Sorry Charlie, but at Atlantic Seafood Market, You Won’t Find Tuna in a Can

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We know that when most of you think of tuna, you think of a sandwich including a simple tuna salad composed of tuna, celery, and mayonnaise. While this is one of the old standbys in the world of sandwiches, sometimes it’s nice to branch and do a little bit of culinary exploration and we hope to aid you in doing just that by introducing you to some of the different varieties of tuna that we carry here at our Old Saybrook, CT seafood market and the many ways in which they can be employed in irresistibly delicious ways.

The first type of tuna we’ll touch upon today is our Yellowfin Tuna. Sometimes known by the Hawaiian name of “Ahi” Yellowfins are among the larger species of tuna, with some of them weighing more than 400 lbs. While this may seem like a hefty amount, they are dwarfed by the Bluefin Tuna which can achieve weights including and over 1000 lbs.1

Though their bodies are mainly blue and silver in color, the Yellowfin gets its name from its large yellow dorsal fin and many smaller yellow fins which are known as finlets. They are found mostly in tropical and sub-tropical oceanic waters and are especially abundant off the coast of Hawaii. For tuna, they are relatively shallow swimmers, preferring to remain less than 300 feet below the surface of the ocean for much of their lives. Not a species to keep to itself, the Yellowfin Tuna is frequently found swimming among schools of Skipjack Tuna and keeping company with pods of dolphins and porpoises. Like most any sea creature, their diet consists mainly of marine life, with a strong focus on crustaceans, squid, and the occasional octopus. They are hardly kings of the ocean though, as they often end up as the prey of larger tuna species as well as whales and sharks.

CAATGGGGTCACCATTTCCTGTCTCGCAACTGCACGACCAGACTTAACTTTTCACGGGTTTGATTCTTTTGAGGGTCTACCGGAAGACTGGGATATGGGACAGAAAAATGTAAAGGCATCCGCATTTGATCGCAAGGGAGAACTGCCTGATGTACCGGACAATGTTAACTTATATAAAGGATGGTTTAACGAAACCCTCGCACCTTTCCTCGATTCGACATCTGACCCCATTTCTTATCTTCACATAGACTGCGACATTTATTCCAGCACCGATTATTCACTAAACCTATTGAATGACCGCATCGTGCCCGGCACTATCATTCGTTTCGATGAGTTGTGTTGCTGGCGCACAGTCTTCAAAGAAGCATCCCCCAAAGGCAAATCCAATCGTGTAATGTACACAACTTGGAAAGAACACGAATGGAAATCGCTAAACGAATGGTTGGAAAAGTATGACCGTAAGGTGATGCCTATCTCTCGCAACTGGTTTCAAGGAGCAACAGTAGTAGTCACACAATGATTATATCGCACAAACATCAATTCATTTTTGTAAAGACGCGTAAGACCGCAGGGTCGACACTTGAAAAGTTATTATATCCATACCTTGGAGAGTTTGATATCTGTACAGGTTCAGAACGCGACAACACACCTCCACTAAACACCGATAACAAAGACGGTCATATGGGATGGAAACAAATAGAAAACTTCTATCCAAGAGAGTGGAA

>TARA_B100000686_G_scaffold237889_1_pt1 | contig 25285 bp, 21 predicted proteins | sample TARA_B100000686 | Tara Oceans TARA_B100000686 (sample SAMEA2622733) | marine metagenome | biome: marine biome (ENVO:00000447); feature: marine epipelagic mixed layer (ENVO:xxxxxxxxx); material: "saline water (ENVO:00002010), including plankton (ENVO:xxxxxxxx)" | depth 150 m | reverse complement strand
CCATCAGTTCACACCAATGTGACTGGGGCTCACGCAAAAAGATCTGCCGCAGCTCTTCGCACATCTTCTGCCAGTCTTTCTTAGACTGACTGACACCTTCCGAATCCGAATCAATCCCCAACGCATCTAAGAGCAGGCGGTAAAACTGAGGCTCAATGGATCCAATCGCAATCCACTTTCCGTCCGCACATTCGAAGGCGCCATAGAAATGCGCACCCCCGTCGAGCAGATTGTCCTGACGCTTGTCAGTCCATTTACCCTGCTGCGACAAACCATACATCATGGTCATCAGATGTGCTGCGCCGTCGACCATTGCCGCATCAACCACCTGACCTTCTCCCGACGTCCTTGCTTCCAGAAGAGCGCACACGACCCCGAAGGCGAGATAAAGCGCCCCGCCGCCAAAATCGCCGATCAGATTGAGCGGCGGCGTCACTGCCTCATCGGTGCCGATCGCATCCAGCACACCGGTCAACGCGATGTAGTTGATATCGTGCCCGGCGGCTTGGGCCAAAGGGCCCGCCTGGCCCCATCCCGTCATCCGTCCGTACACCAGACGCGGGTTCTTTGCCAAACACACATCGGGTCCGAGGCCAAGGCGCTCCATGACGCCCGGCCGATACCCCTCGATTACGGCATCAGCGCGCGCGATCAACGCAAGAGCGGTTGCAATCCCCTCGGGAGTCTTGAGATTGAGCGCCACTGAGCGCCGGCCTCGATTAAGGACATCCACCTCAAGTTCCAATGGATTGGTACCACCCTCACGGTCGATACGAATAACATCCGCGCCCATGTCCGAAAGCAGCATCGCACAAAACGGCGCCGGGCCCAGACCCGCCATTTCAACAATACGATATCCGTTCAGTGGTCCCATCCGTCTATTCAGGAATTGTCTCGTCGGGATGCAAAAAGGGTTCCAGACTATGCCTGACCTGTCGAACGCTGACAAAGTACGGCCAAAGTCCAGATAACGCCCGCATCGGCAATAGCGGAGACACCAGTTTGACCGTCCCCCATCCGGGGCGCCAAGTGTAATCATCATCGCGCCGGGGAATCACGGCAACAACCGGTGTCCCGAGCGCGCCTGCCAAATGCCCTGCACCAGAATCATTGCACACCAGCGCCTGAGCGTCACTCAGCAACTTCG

The meat of a Yellowfin Tuna will usually appear in colors ranging from light pink to deep red. It possesses a firm texture yet mild flavor2 and is a common ingredient in sushi and sashimi. It’s not at all uncommon to find Yellowin Tuna steaks being prepared on the grill or mixed with other ingredients to form tuna burgers. As we discussed earlier, the Yellowfin is among the larger tuna varieties. Just last year, a fisherman applying his trade in Baja, California caught a Yellowfin Tuna that weighed in at a whopping 445 lbs. If the size and species can be confirmed by the IGFA (International Game Fish Association) the lucky angler will win $1 million.1 Talk about reeling in the catch of the day!

Another popular variety of tuna that we sell at Atlantic Seafood is Albacore Tuna. It is among the most widely consumed tuna species in the world and it goes by many names. Albie, Pigfish, German Bonito, and Longfin Tuna are just a few of its many monikers. You’re likely to know it yourself as Star Kist, Chicken of the Sea, or Bumblebee. That’s right – the fish you find in your favorite tuna salad sandwich is none other than the Albacore Tuna.